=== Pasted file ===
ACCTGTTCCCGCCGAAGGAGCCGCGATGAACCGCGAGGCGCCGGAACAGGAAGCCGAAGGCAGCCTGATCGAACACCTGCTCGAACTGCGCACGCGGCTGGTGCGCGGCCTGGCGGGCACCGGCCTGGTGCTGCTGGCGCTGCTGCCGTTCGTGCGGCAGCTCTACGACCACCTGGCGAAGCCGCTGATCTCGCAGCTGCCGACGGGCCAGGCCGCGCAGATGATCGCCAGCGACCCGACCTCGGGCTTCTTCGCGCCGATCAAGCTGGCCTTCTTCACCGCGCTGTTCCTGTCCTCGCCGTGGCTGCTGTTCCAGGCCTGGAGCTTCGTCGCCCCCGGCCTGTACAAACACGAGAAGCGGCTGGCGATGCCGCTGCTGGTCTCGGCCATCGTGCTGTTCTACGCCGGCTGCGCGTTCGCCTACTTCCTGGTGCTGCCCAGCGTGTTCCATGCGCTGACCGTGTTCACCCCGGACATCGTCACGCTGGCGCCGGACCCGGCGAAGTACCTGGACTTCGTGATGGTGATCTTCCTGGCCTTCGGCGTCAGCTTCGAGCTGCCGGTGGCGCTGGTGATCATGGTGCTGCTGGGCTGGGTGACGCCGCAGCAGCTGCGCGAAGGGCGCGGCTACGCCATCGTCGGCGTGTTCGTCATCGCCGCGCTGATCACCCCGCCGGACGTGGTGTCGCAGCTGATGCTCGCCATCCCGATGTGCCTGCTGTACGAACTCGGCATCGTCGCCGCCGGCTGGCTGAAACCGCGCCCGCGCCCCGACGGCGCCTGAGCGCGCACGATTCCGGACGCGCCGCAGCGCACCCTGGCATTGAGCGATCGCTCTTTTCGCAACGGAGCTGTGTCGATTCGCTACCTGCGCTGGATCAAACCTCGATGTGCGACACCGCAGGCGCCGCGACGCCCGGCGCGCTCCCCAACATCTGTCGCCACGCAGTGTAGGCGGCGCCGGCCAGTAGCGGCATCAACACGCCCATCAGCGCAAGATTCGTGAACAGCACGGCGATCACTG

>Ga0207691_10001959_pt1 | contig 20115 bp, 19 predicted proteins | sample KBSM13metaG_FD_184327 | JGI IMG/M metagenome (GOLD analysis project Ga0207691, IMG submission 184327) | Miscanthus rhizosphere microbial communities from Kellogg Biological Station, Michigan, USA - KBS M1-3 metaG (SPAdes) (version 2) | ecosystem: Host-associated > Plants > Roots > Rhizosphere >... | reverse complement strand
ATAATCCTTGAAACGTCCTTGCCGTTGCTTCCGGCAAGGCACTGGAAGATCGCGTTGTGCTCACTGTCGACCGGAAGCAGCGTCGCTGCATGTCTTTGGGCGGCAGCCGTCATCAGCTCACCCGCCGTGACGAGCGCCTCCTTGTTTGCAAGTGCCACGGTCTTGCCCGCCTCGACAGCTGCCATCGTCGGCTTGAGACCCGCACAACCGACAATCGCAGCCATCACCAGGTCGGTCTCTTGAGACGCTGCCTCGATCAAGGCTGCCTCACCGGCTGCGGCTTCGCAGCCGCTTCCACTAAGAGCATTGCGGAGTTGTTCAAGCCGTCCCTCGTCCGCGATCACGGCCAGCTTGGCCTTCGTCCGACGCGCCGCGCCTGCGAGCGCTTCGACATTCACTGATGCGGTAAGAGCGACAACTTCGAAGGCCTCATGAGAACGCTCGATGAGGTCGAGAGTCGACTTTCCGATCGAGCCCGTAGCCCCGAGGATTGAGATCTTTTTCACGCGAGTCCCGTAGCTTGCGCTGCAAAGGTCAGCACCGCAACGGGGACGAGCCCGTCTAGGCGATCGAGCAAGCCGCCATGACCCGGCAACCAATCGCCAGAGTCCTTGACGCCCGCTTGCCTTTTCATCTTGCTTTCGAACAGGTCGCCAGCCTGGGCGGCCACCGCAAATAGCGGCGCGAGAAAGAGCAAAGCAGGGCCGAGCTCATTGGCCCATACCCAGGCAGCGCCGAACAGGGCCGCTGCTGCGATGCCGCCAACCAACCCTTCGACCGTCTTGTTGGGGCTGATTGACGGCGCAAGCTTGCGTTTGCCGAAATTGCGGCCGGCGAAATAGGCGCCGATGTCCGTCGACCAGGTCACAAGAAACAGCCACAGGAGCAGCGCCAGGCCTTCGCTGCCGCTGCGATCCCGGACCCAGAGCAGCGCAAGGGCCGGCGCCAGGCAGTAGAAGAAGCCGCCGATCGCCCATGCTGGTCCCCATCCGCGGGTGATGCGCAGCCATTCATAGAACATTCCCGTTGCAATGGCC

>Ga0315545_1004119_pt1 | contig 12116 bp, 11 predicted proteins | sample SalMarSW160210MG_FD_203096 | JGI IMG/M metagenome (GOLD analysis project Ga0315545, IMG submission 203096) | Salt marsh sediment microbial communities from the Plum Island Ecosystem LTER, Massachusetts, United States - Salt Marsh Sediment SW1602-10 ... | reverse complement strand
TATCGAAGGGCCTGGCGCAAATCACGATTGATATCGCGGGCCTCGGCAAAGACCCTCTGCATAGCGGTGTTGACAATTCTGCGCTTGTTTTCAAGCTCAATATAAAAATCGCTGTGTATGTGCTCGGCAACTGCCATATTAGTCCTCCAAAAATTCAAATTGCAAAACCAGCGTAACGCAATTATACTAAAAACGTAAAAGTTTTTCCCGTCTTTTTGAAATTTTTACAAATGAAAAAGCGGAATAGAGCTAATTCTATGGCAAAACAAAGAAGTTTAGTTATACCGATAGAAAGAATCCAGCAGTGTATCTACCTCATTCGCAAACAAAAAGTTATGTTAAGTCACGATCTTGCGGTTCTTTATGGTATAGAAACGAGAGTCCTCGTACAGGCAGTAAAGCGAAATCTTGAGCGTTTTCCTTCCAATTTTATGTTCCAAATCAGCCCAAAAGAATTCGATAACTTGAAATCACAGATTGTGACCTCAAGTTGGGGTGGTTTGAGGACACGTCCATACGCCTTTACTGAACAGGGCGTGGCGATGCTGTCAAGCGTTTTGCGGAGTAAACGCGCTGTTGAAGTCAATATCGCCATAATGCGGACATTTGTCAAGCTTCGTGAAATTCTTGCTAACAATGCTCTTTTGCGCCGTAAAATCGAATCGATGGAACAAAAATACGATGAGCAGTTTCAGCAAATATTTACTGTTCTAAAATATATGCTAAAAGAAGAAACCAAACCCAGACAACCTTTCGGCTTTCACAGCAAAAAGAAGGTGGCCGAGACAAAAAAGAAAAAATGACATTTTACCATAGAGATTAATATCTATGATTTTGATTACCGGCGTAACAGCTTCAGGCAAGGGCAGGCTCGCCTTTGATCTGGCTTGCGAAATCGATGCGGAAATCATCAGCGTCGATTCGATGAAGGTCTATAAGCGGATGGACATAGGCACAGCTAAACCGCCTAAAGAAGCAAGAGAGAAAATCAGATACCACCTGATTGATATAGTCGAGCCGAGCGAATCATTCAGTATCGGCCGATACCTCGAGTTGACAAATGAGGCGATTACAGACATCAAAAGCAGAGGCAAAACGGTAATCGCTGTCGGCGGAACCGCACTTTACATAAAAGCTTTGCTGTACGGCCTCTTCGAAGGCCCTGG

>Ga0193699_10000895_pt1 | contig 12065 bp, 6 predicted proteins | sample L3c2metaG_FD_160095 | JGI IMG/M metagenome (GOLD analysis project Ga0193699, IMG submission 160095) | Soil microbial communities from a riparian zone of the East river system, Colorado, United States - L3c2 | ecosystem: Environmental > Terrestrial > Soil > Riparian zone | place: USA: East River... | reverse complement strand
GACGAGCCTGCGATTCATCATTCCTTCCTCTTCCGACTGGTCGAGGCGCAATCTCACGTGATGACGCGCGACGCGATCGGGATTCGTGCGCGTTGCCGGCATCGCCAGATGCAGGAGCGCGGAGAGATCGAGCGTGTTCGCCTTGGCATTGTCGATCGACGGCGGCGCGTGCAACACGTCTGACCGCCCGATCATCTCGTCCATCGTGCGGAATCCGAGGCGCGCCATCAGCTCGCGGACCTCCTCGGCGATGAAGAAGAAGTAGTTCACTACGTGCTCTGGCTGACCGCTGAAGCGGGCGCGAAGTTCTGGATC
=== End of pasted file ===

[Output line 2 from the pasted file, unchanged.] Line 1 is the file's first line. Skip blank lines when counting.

>Ga0207691_10001959_pt1 | contig 20115 bp, 19 predicted proteins | sample KBSM13metaG_FD_184327 | JGI IMG/M metagenome (GOLD analysis project Ga0207691, IMG submission 184327) | Miscanthus rhizosphere microbial communities from Kellogg Biological Station, Michigan, USA - KBS M1-3 metaG (SPAdes) (version 2) | ecosystem: Host-associated > Plants > Roots > Rhizosphere >... | reverse complement strand